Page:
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Focus: Use Different Ways of Seeing the World for Success and Influence Hardcover – April 18, 2013
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“Insightful, thought-provoking, and highly practical, Focus is an invaluable resource for anyone who wants more deeply to understand how to motivate others.”
—Gretchen Rubin, author of The Happiness Project
"Focus is an exciting and important new book that brings motivational science to life in a remarkably practical way."
—Daniel Gilbert, Ph.D., author of Stumbling on Happiness
"Nothing has changed the research conversation in social psychology in the last decade as much as Tory Higgins's ideas about promotion and prevention. This book shows how promotion and prevention touch every aspect of our daily life from work to parenting."
—Chip Heath and Dan Heath, authors of Switch and Made to Stick
“In anything-but-routine fashion, the authors describe a fundamental difference in the way we seek and achieve success. Their description is so wide-ranging yet integrative, so entertaining yet instructive that I am able to offer an assertion of my own: If you are one of those people who want to be successful, you should read this book.”
—Robert B. Cialdini, Ph.D., author of Influence: Science and Practice
“Every once in a while a book comes out that changes the way you see yourself, other people, and the world. This is one of those books. Read it.”
—Peter Bregman, author of 18 Minutes: Find Your Focus, Master Distraction, and Get the Right Things Done
“Most people think that motivation gets them energized to act. Focus lifts up the hood on the motivational system and shows how competing motivations to achieve positive outcomes and avoid negative ones influence work, love, and parenting in unexpected ways. The book is filled with practical examples that make it a must-read for anyone who wants to understand why they behave as they do.”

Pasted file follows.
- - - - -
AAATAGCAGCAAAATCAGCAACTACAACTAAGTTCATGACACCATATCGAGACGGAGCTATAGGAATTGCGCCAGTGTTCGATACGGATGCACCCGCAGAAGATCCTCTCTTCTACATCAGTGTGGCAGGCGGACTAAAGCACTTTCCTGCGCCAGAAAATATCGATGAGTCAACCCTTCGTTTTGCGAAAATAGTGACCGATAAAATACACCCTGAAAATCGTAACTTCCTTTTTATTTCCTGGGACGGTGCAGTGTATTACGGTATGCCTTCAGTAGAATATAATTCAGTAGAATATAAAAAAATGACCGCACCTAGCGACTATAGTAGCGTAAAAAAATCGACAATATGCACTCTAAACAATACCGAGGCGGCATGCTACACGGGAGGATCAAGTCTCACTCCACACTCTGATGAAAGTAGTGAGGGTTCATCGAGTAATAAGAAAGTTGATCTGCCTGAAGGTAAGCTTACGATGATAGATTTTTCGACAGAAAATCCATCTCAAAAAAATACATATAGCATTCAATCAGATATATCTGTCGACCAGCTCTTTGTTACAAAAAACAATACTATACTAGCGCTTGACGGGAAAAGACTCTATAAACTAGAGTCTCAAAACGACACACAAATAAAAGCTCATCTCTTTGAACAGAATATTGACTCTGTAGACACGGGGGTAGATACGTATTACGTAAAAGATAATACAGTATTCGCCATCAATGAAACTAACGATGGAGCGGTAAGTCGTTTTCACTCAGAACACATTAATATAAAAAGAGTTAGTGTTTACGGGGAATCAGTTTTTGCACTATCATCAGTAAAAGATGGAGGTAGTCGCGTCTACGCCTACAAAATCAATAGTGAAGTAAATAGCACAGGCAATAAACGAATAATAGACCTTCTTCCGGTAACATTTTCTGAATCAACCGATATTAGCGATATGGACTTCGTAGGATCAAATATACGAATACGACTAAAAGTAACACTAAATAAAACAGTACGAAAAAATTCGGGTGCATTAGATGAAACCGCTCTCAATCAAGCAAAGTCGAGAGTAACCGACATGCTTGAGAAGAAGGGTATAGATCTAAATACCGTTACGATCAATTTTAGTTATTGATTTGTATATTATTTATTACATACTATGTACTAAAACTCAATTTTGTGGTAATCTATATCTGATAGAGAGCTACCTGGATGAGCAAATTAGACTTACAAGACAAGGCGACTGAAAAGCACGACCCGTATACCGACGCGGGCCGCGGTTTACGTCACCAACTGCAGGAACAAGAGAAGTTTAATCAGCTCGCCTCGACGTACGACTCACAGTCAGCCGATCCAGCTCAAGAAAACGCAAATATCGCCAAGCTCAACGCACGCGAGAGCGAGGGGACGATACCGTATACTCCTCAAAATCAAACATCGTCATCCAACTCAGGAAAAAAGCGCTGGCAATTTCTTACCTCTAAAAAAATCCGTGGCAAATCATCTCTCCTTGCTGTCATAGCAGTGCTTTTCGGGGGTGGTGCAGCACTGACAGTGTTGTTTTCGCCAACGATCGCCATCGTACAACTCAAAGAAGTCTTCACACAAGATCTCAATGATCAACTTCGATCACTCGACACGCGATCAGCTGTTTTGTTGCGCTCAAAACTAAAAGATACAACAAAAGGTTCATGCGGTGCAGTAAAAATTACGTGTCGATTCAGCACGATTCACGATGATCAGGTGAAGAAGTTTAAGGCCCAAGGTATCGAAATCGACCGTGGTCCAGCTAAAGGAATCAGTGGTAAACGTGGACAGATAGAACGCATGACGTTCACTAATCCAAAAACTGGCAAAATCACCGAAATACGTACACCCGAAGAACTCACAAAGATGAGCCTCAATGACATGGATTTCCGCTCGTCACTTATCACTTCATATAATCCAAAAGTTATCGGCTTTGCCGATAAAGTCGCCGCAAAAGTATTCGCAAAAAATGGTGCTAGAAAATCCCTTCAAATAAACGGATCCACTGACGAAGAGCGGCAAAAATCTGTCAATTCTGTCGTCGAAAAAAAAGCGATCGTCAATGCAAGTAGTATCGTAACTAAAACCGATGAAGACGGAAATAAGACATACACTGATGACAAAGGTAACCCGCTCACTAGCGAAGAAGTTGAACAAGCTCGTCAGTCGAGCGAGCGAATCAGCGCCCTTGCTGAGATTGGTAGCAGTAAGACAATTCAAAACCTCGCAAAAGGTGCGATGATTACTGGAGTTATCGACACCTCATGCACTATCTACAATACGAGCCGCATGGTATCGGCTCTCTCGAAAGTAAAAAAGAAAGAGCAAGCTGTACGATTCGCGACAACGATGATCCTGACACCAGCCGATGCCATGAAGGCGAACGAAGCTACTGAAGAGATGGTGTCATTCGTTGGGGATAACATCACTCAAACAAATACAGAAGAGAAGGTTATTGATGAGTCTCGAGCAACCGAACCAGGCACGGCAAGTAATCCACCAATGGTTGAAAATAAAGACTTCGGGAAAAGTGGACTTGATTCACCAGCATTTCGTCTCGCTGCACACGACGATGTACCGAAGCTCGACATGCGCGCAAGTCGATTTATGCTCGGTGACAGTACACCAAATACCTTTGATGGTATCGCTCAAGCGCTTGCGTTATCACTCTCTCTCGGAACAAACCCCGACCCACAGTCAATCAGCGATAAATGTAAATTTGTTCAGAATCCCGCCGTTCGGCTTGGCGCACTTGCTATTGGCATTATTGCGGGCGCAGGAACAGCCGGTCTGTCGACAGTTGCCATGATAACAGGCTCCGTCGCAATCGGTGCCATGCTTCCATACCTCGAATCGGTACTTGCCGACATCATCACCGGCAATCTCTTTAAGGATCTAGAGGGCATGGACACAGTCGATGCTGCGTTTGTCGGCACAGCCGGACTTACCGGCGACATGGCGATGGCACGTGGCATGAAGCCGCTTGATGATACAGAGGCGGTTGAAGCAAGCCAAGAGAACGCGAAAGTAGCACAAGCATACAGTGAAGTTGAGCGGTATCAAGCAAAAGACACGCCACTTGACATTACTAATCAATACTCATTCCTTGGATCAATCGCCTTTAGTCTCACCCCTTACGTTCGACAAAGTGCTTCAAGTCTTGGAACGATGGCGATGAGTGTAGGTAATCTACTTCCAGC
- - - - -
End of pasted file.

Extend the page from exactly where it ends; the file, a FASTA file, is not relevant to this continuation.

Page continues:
—Art Markman, Ph.D. author of Smart Thinking: Three essential keys to solve --This text refers to the Paperback edition.
About the Author
E. Tory Higgins, Ph.D., is the Stanley Schachter Professor of Psychology at Columbia University and professor of management at the Columbia Business School, where he also serves as director of the Motivation Science Center.
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Top Customer Reviews
More recently, Halvorson's Succeed: How We Can Reach Our Goals (2011) talked about a wide span of motivational research. As part of that, she gave a thumbnail sketch of promotional and preventative orientations. I thought her sketch there was more complicated, but still promising.
So when Focus came out in 2013, I was excited to learn more about the elaboration of this theory. I also hoped to learn more about its application in business or personal life, backed up by empirical research.
Instead the short form -- the 1999 book chapter -- may hold more value for me in some ways. I come away from the 2013 book, Focus, with more skepticism than I went in with. I am not persuaded that the elaborations in Focus are sufficiently grounded empirically nor user-friendly enough to warrant the wider uses that the authors claim.
Here, below, is how Focus defines promotional and preventative orientations:
"Promotion motivation is, at its core, about satisfying our need for nurturance. It's about filling your life with positives: love and admiration, but also accomplishment, advancement, and growth. Promotion goals are ones that we would ideally like to achieve (as in, `Ideally, I'd like to be more muscular' and `Ideally, I'd like to be in a relationship'). When we do obtain whatever positive thing we've been seeking, we feel the high-energy, cheerfulness-related emotions: happiness, joy, and excitement. Or, as Ray might put it, we feel `totally stoked.'